This means that if magic is used often, the mechanics of it need to be well understood by the reader, and if magic is used rarely then there's no need to go into in-depth explanations.

  1. Limitations > Powers.

Interesting characters are made by what they can't or won't do, as opposed to what they can and will. Omnipotent beings rarely make interesting characters.

  1. Expand, Don’t Add.

It's better to have people with a few well-known and understood magical abilities than people who can do anything they want.

These are obviously very much shortened, he goes into a lot of detail on these points, so the links are well worth a read.

You can obviously choose not to follow these points, and in order to create a work of fiction that is unique to you then it is likely that you will need to break these rules somewhere, but I'd say that it's a great jumping off point.

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    The "Limitations > Powers" point is probably the single thing that will keep the OPs use of magic from feeling like a "Deus Ex Machina". If magic can solve any problem, what's the point of reading the book if all conflict is resolved by literally waving a wand? – KeithS Nov 12 '15 at 20:44
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    This is the truth, gratuitious use of magic isn't annoying, gratuitious cognitive load is. So as long the use doesn't require the reader to understand something new without improving the story, there is no problem. – Ville Niemi Nov 14 '15 at 1:33
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The main way to make magic "not annoying" it to make sure it follows the rules of magical physics, if you will.

Magical acts require energy (fuel). The energy has to come from somewhere to be expended in an act or a spell. It can be extinguished and replenished. It's not endless.

Magical acts have consequences beyond the immediate result. Shooting something with a levinbolt will also raise the ambient temperature in the room and temporarily blind onlookers; using sound waves will burst eardrums.

Even people born with magical talent have to learn how to use it: how to cast a spell, direct energy, form a shield. It takes time and effort to learn these things.

Just because everyone has magic doesn't mean that they'll use it for everything. There will be times when it's easier, safer, or quieter to do something by hand.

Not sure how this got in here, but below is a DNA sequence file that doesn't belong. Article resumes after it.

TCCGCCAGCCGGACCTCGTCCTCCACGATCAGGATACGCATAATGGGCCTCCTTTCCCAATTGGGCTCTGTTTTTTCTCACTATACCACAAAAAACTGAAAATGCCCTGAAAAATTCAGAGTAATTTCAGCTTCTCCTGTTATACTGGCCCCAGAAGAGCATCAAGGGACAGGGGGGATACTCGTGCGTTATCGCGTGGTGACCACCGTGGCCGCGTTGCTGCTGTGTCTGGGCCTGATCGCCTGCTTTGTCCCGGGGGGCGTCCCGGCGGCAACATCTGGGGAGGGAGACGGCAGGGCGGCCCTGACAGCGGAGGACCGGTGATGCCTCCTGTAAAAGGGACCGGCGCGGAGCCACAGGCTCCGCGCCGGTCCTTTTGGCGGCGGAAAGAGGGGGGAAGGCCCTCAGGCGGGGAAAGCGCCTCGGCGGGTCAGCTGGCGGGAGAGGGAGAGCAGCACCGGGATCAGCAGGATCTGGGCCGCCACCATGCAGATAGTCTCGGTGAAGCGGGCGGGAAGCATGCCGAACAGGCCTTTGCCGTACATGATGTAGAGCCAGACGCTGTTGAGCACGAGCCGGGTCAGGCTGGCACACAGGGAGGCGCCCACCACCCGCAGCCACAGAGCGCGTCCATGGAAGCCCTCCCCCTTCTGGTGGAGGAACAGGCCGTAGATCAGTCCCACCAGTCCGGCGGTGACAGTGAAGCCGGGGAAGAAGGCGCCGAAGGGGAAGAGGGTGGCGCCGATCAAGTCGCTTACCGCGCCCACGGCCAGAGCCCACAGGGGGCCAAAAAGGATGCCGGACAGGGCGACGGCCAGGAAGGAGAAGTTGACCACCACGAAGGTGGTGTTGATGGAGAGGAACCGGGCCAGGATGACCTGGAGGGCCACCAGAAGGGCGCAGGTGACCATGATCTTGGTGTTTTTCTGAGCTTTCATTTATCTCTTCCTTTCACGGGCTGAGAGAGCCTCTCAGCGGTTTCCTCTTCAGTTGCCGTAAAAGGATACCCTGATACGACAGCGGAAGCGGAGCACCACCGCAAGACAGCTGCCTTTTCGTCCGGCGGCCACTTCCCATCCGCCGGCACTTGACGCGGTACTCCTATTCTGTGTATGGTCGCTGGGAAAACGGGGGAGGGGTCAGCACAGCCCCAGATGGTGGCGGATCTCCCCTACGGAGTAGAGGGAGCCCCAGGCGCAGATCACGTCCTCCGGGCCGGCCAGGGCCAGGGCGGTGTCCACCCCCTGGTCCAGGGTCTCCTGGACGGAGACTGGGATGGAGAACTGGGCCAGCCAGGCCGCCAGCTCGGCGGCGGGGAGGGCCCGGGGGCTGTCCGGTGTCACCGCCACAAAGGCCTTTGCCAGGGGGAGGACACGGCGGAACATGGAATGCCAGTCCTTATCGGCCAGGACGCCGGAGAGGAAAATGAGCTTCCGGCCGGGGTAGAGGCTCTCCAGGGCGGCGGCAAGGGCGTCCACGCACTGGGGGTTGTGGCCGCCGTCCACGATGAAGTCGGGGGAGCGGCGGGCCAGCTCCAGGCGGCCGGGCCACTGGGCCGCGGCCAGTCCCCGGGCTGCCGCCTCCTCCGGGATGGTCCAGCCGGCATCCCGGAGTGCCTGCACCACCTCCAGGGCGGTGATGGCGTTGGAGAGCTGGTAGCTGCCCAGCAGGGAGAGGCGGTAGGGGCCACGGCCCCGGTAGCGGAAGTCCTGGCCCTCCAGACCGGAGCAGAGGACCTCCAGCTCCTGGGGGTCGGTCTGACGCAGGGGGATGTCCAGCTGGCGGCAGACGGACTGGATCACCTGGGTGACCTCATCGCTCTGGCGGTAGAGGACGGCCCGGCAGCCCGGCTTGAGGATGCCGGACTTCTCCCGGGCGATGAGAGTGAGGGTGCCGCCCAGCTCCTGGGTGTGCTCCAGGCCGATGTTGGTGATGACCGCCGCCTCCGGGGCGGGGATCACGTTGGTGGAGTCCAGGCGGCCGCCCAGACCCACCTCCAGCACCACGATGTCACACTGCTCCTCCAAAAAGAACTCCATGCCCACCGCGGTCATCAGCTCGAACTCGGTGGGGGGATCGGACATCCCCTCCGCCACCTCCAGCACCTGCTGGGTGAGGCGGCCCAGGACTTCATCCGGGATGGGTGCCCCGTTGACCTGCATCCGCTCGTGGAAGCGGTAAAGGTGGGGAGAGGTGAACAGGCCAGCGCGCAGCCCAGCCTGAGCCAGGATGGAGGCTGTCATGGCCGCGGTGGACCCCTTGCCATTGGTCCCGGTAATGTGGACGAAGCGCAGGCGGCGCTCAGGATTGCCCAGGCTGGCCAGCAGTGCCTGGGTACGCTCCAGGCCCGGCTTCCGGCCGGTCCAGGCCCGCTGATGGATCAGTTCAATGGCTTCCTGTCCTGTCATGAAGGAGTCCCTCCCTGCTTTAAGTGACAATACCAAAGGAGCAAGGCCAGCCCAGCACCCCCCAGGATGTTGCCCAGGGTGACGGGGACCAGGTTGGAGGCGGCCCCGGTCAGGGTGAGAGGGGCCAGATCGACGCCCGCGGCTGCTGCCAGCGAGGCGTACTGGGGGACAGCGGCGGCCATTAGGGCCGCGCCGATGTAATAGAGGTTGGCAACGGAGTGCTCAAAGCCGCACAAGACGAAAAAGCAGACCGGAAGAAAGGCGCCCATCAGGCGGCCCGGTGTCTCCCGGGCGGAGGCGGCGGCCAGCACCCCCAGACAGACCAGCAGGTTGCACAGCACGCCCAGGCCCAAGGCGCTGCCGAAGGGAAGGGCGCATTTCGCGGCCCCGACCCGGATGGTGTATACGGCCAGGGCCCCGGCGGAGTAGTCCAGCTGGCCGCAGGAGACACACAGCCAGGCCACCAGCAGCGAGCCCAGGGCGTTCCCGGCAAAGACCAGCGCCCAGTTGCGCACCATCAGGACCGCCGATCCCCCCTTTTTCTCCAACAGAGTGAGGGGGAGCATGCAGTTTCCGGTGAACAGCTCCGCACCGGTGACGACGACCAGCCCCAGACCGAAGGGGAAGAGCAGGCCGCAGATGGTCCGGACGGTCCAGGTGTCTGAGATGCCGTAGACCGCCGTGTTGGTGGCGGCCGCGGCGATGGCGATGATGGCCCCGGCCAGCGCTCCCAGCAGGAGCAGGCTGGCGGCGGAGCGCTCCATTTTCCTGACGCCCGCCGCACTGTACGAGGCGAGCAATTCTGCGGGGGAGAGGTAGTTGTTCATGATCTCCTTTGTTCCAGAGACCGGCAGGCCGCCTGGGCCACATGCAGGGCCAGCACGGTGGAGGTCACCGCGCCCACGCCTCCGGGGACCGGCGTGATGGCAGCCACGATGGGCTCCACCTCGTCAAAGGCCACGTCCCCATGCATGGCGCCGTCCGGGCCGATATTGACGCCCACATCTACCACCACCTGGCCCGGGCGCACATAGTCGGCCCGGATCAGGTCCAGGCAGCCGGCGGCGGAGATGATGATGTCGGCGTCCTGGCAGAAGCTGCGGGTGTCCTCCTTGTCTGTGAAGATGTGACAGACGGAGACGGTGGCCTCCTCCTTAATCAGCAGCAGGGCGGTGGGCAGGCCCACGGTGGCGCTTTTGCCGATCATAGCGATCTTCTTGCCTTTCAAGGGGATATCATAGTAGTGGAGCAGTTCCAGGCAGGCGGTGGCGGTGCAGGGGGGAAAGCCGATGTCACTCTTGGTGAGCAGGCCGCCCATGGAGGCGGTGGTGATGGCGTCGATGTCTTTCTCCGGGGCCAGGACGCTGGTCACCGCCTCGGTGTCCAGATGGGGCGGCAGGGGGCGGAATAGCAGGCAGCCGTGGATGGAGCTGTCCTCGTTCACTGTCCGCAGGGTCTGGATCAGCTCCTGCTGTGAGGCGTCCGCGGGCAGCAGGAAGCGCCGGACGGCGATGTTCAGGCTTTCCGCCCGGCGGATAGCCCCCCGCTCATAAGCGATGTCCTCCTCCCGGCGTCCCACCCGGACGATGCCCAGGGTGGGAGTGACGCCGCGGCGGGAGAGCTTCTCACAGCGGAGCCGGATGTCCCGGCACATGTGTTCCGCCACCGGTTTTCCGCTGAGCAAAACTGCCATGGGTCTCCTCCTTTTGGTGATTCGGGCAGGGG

For homework, read the Harry Potter series, play some D&D or read some of the D&D/Forgotten Realms etc. novels, and watch the BBC show Merlin for starters. Mercedes Lackey has about two dozen sword-and-sorcery books which show the learning process and consequences of magic in great detail.

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IMHO, characters who have magic powers are tricky, because:

(a) If the character can solve all his problems by just waving his magic wand, the story is boring. Problem comes, the hero waves his magic wand, problem solved, end of story.

(b) If the character doesn't solve his problems with his magic powers for no apparent reason, as a reader I just wonder why not. Like I know Tolkien was wildly popular but I found his stories boring and frustrating. Why couldn't Gandalf just use his magic to destroy the rings? Or magically teleport them all to the place where they could destroy the ring rather than having to make a long and tedious trip? All the problems the characters faced in the stories: why couldn't they just fix them with magic?

Sure, you could say, Well, magic doesn't mean the character can do ANYTHING. He's not all-powerful. Well fine then, you have to describe to me just what he can and can't do. Otherwise it sounds like you're just making it all up as you go along, letting his magic powers get him out of situations when that's convenient for the story and not being of help when it isn't. Frankly, I think a lot of authors of such stories DO just make it up as they go along.

Which leads to (c) You say how amazingly powerful this person is, and then you have to start coming up with limitations of his power. Often this seems very contrived. Like I always found Superman stories rather contorted: first they tell us how he's super strong and can fly and all these amazing powers that make him invincible. But then no enemy is any threat. So they have to come up with "kryptonite" to give him a weakness.

Not to say that it's not possible to write stories about people with magic powers that are interesting, just that there are pitfalls.

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    Eddings, a frequent best seller, has the character UL as an all-powerful god, but he chooses not to intervene. I would also add the show LITTLE CHARGERS (Nickelodeon) to the list of good views (I'm serious!). They bumble their spells and then have to get rescued by stronger spells, which can run itself in circles. – Stu W Nov 14 '15 at 15:23